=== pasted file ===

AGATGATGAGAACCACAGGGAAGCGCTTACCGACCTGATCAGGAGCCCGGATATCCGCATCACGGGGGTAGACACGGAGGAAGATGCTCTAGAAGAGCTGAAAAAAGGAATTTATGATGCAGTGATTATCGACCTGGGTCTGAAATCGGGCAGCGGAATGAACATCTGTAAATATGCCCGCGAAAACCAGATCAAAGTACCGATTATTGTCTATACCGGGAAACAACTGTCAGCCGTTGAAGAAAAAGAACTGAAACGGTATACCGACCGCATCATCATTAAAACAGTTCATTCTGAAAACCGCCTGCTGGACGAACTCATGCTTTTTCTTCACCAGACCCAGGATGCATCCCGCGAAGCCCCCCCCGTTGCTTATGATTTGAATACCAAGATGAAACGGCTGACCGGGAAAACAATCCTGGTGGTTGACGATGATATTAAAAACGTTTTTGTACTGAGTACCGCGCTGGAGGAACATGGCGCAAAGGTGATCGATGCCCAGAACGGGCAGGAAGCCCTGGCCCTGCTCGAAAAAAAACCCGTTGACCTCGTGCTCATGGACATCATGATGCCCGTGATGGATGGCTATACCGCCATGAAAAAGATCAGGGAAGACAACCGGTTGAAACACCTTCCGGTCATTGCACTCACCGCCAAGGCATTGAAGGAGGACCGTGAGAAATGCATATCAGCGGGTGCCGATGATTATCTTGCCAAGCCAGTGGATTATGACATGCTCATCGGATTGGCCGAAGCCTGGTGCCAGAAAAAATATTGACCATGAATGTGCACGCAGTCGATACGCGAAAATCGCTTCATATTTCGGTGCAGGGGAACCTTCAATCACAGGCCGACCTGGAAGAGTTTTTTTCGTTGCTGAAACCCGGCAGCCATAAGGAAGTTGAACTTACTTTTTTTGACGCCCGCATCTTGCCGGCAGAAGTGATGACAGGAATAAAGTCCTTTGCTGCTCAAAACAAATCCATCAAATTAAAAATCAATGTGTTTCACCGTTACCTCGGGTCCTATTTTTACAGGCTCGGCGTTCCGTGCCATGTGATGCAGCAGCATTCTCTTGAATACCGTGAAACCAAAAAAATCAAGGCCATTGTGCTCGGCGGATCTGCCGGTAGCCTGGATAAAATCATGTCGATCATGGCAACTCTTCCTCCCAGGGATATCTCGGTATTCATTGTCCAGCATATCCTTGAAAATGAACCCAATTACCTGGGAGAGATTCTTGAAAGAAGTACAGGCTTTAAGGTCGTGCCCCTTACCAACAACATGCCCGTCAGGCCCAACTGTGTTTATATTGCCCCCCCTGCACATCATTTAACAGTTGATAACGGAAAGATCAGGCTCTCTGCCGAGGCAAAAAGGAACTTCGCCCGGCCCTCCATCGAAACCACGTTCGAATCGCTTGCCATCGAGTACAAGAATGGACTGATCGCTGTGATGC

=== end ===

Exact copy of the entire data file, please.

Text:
AGATGATGAGAACCACAGGGAAGCGCTTACCGACCTGATCAGGAGCCCGGATATCCGCATCACGGGGGTAGACACGGAGGAAGATGCTCTAGAAGAGCTGAAAAAAGGAATTTATGATGCAGTGATTATCGACCTGGGTCTGAAATCGGGCAGCGGAATGAACATCTGTAAATATGCCCGCGAAAACCAGATCAAAGTACCGATTATTGTCTATACCGGGAAACAACTGTCAGCCGTTGAAGAAAAAGAACTGAAACGGTATACCGACCGCATCATCATTAAAACAGTTCATTCTGAAAACCGCCTGCTGGACGAACTCATGCTTTTTCTTCACCAGACCCAGGATGCATCCCGCGAAGCCCCCCCCGTTGCTTATGATTTGAATACCAAGATGAAACGGCTGACCGGGAAAACAATCCTGGTGGTTGACGATGATATTAAAAACGTTTTTGTACTGAGTACCGCGCTGGAGGAACATGGCGCAAAGGTGATCGATGCCCAGAACGGGCAGGAAGCCCTGGCCCTGCTCGAAAAAAAACCCGTTGACCTCGTGCTCATGGACATCATGATGCCCGTGATGGATGGCTATACCGCCATGAAAAAGATCAGGGAAGACAACCGGTTGAAACACCTTCCGGTCATTGCACTCACCGCCAAGGCATTGAAGGAGGACCGTGAGAAATGCATATCAGCGGGTGCCGATGATTATCTTGCCAAGCCAGTGGATTATGACATGCTCATCGGATTGGCCGAAGCCTGGTGCCAGAAAAAATATTGACCATGAATGTGCACGCAGTCGATACGCGAAAATCGCTTCATATTTCGGTGCAGGGGAACCTTCAATCACAGGCCGACCTGGAAGAGTTTTTTTCGTTGCTGAAACCCGGCAGCCATAAGGAAGTTGAACTTACTTTTTTTGACGCCCGCATCTTGCCGGCAGAAGTGATGACAGGAATAAAGTCCTTTGCTGCTCAAAACAAATCCATCAAATTAAAAATCAATGTGTTTCACCGTTACCTCGGGTCCTATTTTTACAGGCTCGGCGTTCCGTGCCATGTGATGCAGCAGCATTCTCTTGAATACCGTGAAACCAAAAAAATCAAGGCCATTGTGCTCGGCGGATCTGCCGGTAGCCTGGATAAAATCATGTCGATCATGGCAACTCTTCCTCCCAGGGATATCTCGGTATTCATTGTCCAGCATATCCTTGAAAATGAACCCAATTACCTGGGAGAGATTCTTGAAAGAAGTACAGGCTTTAAGGTCGTGCCCCTTACCAACAACATGCCCGTCAGGCCCAACTGTGTTTATATTGCCCCCCCTGCACATCATTTAACAGTTGATAACGGAAAGATCAGGCTCTCTGCCGAGGCAAAAAGGAACTTCGCCCGGCCCTCCATCGAAACCACGTTCGAATCGCTTGCCATCGAGTACAAGAATGGACTGATCGCTGTGATGC